Diabetic Charcot’s Arthropathy of the Foot
Published : Dec 05, 2023


Charcot’s arthropathy is a degenerative condition resulting from a reduction in the sensory and proprioceptive innervation of the affected joint. Charcot’s arthropathy is a slowly advancing degeneration resulting from the breakdown of joints in the foot and ankle, along with the adjacent bony structures. Herein, we report the case of a middle-aged man who presented with 5-years history of type-2 diabetes mellitus non-compliant with medications and foot deformity most likely has Charcot’s arthropathy. Cardiopulmonary examination was normal. Neurological examinations revealed loss of sensation of the left foot. X-ray demonstrated swelling, erythema and deformity of the left foot. A small ulcer of about 1 cm (0.9 inches) is present in the plantar surface of the foot under the first metatarsal head. This clinical condition improved after successful non-surgical treatments.


Charcot’s arthropathy, Foot, Diabetes mellitus, Deformity, Conservative treatments, Patient education


Neuropathic arthropathy condition named for the French neurologist Jean-Martin Charcot (1825–1893), is brought on by a gradual loss of nerve function that eventually results in the foot and ankle being destroyed [1]. Within the broader diabetic community, the occurrence of Charcot foot is estimated to range from 0.1% to 7.5%. However, in individuals with diabetes displaying evident peripheral neuropathy, this prevalence can escalate to as much as 35% [2]. The likelihood of developing a Charcot foot is not influenced by whether an individual has type I or type II diabetes. At present, the accepted view is that the disease is mediated by an uncontrolled inflammatory process in the foot once it strikes a susceptible person. The manifestation of Charcot’s arthropathy is marked by a progressive occurrence of fractures and dislocations, primarily induced by inflammation. This inflammatory process also contributes to osteolysis [3]. Dysregulated autonomic nervous system also plays a role in the pathogenesis, leading to increased blood flow and bone resorption [4]. Diagnosing an active Charcot foot primarily relies on the patient’s history and clinical observations. However, to ensure accuracy, imaging should also be conducted. [5]. 


To treat Charcot foot completely, the foot must become plantigrade (able to rest flat on the ground); so that the patient can walk safely in a diabetic shoe that is readily available on the market [6]. Protective weight bearing is required after an active episode, involving weight-bearing devices such as prescription shoes, boots, or braces. Surgical treatment is beneficial in CN cases refractory to offloading and immobilization or in the case of recalcitrant ulcers [7]. The aim of this study was to report the clinical manifestations, imaging study and management of Charcot’s diabetic foot.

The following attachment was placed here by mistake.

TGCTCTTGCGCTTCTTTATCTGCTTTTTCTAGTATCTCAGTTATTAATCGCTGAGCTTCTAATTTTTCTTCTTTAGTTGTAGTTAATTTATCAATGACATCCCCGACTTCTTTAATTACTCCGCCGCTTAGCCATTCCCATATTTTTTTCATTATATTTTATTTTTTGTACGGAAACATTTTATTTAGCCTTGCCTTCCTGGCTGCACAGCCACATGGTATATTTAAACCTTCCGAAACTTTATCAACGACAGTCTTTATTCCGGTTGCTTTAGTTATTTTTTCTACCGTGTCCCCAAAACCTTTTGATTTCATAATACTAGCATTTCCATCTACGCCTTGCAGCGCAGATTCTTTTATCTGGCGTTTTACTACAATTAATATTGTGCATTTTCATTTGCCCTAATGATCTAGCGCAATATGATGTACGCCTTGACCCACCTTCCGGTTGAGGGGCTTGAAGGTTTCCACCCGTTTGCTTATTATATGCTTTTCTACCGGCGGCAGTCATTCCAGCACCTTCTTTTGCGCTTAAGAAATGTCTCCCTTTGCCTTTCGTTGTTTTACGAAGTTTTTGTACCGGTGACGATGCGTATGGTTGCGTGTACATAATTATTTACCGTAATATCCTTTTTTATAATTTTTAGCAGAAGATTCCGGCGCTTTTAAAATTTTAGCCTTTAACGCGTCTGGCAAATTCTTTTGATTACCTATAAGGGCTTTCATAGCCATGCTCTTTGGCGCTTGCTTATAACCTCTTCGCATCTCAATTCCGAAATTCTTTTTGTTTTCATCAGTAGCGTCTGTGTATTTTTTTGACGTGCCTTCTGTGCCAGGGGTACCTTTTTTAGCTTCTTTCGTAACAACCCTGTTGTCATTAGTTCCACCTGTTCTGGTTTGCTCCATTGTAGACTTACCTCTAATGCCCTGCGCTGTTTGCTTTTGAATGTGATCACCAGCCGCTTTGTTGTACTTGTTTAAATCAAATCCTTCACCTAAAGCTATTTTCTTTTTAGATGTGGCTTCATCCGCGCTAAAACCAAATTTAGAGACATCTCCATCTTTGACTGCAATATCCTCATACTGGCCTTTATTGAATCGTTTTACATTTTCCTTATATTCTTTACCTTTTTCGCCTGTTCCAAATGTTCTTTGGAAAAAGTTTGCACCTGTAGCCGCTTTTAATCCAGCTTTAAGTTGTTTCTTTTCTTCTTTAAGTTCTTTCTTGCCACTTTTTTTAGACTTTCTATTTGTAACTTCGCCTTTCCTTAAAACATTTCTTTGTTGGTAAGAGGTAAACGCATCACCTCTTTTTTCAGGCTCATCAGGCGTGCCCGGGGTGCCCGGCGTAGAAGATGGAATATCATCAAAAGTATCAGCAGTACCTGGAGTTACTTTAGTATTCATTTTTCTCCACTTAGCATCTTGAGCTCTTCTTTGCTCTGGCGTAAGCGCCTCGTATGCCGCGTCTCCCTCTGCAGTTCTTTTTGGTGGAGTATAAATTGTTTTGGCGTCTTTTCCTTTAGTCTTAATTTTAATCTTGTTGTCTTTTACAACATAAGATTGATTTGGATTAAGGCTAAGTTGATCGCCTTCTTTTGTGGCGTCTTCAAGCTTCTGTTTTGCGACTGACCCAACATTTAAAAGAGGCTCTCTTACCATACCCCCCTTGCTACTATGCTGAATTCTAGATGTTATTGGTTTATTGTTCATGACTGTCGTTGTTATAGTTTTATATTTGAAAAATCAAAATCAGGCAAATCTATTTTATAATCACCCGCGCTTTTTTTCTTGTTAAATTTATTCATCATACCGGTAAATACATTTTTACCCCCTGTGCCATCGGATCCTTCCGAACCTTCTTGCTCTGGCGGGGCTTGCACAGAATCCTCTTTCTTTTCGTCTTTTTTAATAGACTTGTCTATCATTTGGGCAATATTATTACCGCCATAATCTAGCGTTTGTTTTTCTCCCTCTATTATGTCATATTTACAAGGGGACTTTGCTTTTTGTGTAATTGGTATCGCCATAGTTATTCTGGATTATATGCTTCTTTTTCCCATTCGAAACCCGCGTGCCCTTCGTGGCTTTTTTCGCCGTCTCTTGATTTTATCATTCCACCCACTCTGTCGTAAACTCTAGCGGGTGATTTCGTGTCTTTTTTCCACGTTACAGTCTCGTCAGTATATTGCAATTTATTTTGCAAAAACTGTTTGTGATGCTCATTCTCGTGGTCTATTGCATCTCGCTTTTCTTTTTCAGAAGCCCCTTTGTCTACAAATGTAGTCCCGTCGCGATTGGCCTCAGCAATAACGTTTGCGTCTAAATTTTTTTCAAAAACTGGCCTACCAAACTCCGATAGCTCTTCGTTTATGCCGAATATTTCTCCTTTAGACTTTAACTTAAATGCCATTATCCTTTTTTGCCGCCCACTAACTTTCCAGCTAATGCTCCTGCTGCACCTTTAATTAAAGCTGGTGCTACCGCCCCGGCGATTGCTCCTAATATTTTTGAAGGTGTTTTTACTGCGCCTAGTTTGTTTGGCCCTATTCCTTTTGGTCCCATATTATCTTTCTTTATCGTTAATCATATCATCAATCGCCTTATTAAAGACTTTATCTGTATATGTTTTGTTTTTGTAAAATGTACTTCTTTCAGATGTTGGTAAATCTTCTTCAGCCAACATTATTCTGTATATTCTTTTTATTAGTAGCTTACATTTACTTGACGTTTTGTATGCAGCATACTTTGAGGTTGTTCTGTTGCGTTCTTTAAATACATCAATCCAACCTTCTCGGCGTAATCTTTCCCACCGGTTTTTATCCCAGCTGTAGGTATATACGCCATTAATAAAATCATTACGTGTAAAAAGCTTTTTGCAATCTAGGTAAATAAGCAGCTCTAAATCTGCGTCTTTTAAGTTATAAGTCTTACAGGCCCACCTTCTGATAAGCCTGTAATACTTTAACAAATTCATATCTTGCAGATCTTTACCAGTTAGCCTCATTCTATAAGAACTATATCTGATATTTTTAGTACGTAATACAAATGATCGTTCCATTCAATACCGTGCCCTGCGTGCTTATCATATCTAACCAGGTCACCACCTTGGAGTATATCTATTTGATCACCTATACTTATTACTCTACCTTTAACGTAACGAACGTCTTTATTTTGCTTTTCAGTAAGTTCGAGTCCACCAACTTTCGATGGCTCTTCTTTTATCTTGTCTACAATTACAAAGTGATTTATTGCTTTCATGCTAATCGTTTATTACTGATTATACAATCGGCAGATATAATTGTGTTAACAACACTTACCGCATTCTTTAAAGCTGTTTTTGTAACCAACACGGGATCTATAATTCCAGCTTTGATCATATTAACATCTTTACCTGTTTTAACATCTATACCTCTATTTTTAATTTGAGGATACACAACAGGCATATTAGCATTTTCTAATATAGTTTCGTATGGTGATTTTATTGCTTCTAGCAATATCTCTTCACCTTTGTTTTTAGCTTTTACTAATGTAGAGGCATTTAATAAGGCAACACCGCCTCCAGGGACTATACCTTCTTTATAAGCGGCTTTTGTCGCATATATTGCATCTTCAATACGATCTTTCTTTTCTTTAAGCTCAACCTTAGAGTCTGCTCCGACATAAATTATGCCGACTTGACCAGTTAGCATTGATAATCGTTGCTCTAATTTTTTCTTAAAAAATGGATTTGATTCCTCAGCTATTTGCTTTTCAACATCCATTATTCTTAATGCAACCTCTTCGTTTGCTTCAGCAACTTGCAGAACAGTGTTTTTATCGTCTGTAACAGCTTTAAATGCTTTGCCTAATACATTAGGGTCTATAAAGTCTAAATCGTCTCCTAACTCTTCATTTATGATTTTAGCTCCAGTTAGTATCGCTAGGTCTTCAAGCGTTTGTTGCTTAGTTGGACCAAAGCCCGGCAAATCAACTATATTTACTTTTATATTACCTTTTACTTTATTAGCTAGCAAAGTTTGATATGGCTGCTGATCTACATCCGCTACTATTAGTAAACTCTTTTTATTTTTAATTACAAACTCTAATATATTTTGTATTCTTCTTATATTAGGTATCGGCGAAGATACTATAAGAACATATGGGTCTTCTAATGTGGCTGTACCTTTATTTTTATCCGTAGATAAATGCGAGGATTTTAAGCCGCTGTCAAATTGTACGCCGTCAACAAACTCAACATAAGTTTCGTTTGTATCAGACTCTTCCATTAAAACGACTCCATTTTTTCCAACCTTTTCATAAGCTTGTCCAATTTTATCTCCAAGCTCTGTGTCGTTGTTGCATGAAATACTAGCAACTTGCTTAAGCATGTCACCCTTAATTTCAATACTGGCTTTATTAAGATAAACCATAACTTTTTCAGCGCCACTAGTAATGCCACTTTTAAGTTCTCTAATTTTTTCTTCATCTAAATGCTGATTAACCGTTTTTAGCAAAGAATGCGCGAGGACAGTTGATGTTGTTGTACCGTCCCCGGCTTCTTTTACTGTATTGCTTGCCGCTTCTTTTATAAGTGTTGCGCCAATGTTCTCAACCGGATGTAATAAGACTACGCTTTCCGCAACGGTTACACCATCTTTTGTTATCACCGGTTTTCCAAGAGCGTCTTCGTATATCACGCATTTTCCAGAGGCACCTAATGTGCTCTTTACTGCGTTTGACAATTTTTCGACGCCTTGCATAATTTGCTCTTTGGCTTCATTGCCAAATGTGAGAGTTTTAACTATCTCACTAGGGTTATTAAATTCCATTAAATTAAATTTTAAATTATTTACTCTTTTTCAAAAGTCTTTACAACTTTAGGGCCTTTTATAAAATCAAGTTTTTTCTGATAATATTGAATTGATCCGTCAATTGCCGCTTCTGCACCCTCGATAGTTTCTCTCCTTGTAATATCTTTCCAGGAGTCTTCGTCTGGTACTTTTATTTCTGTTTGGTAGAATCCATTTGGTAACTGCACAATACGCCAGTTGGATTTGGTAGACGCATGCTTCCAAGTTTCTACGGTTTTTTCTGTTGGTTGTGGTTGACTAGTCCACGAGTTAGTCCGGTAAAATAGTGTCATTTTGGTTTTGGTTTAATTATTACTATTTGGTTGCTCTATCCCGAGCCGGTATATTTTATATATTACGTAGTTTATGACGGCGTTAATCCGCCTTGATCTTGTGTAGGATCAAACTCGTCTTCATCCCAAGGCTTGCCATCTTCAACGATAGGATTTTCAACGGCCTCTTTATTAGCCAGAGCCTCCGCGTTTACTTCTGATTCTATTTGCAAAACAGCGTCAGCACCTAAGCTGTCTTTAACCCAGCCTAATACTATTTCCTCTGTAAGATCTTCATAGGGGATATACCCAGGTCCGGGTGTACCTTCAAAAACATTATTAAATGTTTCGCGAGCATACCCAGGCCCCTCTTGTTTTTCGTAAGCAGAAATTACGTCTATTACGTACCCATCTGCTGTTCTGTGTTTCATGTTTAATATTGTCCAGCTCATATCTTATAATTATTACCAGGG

Case Presentation

A 42-year-old man presents at the physician’s office with complaints of swelling and numbness in his foot, which have progressively worsened over the past month. His medical history is notable for type 2 diabetes mellitus diagnosed five years ago, managed with metformin, although he admits to being non-compliant with his medications. He has a 20-year history of smoking half a pack of cigarettes daily and reports no alcohol consumption or illicit drug use. Vital signs are within normal limits, including a temperature of 37°C (98.9°F), blood pressure of 130/80 mm Hg, pulse rate of 77/min, and respiratory rate of 18/min. The cardiopulmonary examination reveals no abnormalities, but examination of the left foot shows swelling, erythema, and deformity. An X-ray of the foot (Figure 1) reveals degenerative changes with the fragmentation of articular surfaces of joint leading to subluxation and deformity. There is a small 1 cm (0.9 inches) ulcer located on the plantar surface of the foot beneath the first metatarsal head. Neurological examination indicates a loss of sensation in the left foot, while reflexes remain intact. The tibial and dorsalis pedis pulses are normal. Pinprick test and monofilament testing assess sensitivity to pain, touch, and pressure.